Severe shortage of well equipped drug inspectors hurting pharma exports: ASSOCHAM study
Wednesday, December 09, 2015
India has a meager number of 1,500 well equipped inspectors for more than 10,000 factories engaged in pharmaceutical products leading to the country's products facing regulatory hurdles in the overseas markets like the US which follow stringent protocols for the manufacturing processes, a sectoral study done by ASSOCHAM and research firm RNCOS has pointed out.
It said the Indian pharmaceutical sector which made rapid strides in the global markets, is now faced with several regulatory hurdles, especially in the US and EU, according to a study on ‘Focus on Quality Management in Pharmaceutical Manufacturing,’ jointly conducted by The Associated Chambers of Commerce and Industry of India (ASSOCHAM) and RNCOS.
"While at times, the US Food and Drug Administration (FDA) gets into minute details which have more to do with the cumbersome procedure rather than quality, we need to get our own house in order by way of continuous skilling of the regulators at the national and state levels in sync with the best global practices. However much we may wish otherwise, the pharma sector is and will always remain one of the most regulated sectors all across the world for the sake of public health," ASSOCHAM Secretary General Mr D S Rawat said while releasing the study.
The mismatch between the domestic regulatory mechanism and the international regime is resulting in recall and rejection of drugs made by even some of the well known companies, leading to unrest and frustration. In the long run, the pharmaceutical exports during the fiscal year 2013-14 reported US$ 14.8 billion of drug exports would take a setback.
According to the study, India ranks 4th in pharmaceutical production in the world with a production output of about US$ 31 Billion in 2014. The country has a 1.4% share by value and 10% by volume in the global pharma industry. India is one of the leaders in pharmaceutical exports.
The domestic pharma market was valued at US$ 15.4 Billion in 2014, and is expected to expand at a CAGR of 13.3% to US$ 32.7 Billion by 2020. Driven by favourable demographics including growing aging population, increasing lifestyle diseases, steep growth in disposable incomes and increasing penetration of Indian drug players in the global market, India is likely to be among the top three pharmaceutical markets by incremental growth and sixth largest market globally in absolute size, noted study.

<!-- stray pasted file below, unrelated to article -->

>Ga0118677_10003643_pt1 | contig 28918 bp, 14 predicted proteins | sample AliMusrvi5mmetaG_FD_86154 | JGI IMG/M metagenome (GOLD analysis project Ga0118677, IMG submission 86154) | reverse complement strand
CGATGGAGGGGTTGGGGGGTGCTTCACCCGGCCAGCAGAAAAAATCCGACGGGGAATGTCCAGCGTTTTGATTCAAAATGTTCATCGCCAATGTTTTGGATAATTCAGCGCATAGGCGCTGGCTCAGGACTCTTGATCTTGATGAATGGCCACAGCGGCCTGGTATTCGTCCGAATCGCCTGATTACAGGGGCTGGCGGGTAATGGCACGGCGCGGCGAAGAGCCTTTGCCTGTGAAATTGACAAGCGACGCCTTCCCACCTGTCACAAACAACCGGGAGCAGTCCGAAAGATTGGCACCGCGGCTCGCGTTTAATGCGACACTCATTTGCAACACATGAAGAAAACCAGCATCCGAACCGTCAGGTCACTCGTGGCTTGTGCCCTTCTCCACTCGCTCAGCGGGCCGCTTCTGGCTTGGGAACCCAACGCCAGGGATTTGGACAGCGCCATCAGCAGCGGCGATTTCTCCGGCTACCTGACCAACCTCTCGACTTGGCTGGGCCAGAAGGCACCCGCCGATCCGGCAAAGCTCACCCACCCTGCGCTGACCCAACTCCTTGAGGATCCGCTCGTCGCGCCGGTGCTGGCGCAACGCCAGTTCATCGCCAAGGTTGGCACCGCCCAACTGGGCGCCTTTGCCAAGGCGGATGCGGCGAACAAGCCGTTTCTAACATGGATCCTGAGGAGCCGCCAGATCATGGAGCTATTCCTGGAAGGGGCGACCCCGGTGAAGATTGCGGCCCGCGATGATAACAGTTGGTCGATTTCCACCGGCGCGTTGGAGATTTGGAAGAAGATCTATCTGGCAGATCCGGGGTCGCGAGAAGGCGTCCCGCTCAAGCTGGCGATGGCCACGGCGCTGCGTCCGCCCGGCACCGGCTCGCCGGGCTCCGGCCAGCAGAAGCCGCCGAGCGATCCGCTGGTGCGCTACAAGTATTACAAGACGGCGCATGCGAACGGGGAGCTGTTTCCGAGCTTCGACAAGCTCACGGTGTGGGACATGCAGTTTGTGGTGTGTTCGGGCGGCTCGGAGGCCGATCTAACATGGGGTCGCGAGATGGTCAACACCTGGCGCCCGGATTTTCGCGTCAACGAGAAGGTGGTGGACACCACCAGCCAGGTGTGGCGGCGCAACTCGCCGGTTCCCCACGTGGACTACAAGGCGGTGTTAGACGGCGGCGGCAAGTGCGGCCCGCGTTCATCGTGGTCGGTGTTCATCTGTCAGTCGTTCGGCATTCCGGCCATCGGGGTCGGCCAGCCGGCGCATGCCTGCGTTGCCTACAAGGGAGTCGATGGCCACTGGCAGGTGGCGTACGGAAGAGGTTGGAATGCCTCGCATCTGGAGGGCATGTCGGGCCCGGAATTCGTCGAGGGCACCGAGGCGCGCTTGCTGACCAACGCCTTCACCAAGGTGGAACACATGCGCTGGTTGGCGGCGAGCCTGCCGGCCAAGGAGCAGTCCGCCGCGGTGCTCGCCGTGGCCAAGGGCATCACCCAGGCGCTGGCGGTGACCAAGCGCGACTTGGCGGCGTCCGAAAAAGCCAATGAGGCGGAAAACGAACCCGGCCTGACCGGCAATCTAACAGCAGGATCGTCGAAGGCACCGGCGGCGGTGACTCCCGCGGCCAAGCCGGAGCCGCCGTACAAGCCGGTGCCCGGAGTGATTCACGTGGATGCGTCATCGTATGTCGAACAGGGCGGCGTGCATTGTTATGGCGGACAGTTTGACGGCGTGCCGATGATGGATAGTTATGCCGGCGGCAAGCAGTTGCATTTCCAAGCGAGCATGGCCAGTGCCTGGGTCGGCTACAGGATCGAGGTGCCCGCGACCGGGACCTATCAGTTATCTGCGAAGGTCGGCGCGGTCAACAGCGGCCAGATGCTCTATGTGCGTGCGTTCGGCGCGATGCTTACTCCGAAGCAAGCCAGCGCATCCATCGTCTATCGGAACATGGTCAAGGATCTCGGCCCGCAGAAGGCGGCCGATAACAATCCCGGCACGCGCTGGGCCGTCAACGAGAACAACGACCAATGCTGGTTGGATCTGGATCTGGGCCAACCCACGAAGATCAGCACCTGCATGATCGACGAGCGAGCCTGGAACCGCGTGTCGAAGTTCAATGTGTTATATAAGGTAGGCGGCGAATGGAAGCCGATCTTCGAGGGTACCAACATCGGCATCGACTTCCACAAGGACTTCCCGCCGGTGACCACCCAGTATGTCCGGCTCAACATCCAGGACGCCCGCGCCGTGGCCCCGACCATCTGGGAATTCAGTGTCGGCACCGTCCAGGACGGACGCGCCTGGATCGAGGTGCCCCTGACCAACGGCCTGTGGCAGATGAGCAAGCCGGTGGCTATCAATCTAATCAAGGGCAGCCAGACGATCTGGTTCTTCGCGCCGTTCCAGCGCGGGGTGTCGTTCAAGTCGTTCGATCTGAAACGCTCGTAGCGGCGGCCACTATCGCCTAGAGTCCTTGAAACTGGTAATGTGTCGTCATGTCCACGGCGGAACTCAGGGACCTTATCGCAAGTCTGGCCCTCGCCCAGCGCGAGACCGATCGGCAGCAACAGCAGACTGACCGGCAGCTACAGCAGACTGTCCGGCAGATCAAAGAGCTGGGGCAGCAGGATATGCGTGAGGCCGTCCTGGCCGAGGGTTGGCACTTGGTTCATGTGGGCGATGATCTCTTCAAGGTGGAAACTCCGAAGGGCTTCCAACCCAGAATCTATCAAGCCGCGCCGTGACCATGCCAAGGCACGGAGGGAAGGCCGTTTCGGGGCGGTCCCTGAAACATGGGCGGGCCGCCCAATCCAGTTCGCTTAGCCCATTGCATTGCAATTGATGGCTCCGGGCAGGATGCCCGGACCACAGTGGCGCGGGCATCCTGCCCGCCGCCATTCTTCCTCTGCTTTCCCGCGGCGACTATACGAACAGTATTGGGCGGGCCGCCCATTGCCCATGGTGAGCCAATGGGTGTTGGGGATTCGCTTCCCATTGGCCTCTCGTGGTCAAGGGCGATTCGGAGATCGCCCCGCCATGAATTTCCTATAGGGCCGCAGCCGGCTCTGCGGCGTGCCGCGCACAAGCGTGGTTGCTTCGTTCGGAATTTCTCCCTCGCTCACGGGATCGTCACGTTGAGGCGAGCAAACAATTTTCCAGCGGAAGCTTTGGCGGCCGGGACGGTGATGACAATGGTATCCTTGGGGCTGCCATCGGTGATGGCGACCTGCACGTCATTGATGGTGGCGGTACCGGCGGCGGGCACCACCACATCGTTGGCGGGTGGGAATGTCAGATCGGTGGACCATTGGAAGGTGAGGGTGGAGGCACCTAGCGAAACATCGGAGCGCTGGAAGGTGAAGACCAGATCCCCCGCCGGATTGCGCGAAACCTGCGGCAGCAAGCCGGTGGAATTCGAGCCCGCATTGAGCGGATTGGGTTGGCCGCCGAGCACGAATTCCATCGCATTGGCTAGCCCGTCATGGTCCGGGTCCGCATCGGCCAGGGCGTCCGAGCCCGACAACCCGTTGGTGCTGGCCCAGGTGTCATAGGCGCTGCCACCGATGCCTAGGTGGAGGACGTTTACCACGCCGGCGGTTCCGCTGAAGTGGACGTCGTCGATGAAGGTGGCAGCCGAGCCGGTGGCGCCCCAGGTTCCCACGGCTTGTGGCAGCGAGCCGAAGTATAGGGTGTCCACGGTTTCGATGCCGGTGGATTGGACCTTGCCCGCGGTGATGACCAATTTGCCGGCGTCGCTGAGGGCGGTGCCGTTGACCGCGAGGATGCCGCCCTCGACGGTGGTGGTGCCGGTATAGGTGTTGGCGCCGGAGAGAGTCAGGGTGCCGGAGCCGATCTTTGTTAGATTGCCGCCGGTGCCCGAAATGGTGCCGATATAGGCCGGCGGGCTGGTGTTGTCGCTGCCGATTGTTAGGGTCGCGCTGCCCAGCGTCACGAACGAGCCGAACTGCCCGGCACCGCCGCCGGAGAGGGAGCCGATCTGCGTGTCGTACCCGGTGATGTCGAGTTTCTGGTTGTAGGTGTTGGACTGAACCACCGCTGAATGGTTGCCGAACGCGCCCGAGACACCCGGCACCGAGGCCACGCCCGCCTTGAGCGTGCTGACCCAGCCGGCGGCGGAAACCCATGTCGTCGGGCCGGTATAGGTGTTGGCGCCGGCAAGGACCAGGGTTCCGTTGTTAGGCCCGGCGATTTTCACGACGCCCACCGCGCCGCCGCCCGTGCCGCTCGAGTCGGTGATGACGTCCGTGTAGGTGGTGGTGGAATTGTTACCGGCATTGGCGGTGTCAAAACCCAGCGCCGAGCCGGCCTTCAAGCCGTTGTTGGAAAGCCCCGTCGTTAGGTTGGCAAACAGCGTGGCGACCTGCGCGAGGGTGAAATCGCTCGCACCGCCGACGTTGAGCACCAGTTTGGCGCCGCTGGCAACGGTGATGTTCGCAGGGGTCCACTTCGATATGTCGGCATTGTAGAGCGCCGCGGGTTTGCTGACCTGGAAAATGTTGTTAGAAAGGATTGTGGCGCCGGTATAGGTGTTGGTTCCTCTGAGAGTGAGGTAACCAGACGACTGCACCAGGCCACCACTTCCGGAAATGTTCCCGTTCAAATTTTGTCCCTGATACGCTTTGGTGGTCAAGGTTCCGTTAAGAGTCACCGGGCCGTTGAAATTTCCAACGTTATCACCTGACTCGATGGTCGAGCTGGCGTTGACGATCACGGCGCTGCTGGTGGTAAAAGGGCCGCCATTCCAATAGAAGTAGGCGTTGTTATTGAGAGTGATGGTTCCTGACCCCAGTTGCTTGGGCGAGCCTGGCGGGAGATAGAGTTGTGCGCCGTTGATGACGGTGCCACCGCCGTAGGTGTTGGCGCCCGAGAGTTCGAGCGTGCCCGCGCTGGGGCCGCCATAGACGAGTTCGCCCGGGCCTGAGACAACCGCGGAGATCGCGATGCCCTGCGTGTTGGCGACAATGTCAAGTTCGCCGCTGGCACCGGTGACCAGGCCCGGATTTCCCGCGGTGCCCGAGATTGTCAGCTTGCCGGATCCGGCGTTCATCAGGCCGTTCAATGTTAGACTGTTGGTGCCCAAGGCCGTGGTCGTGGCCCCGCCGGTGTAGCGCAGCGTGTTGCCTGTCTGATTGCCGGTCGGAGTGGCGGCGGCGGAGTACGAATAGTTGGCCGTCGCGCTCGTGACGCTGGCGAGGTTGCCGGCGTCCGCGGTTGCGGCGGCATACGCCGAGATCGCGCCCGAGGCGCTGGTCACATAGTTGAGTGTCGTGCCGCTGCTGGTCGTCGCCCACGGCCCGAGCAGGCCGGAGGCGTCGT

The pharmaceutical manufacturing is managed by multiple regulatory authorities, which include the Central Regulatory Agency, the office of the DCGI (Drugs Controller General of India) under Central Drugs Standard Control Organization (CDSCO) with zonal offices and the State FDAs. This makes the process of obtaining license, for pharmaceutical product manufacturing complex.
There are numerous patent offices in metro cities all over India. Each of these offices follows non-uniform patent practices. Thus, these varied practices and poor centralized controls affect the quality of the pharmaceutical products.
The pharmaceutical industry in India has a concurrent regulatory practice, which is sometimes poorly manned and poorly headed by less knowledgeable pharmacists who are not properly trained. Lower awareness among such personnel regarding the quality norms leads to non-uniform implementation of regulatory standards.
Small and Medium size manufacturers in the Indian pharmaceutical industry do not have the funds and the capacity to carry out the quality checks The government provides subsidies to only those pharmaceutical companies, which are present in special economic zones. Manufacturers which are not present in these zones are not able to avail these benefits, which they can use for the implementation of quality standards in their manufacturing sites.
With the absence of global harmonization of quality systems makes it all the more challenging for India that exports to US, Europe, Australia, Japan, etc, to comply with a plethora of regulatory guidelines across the globe, said Mr. Rawat.
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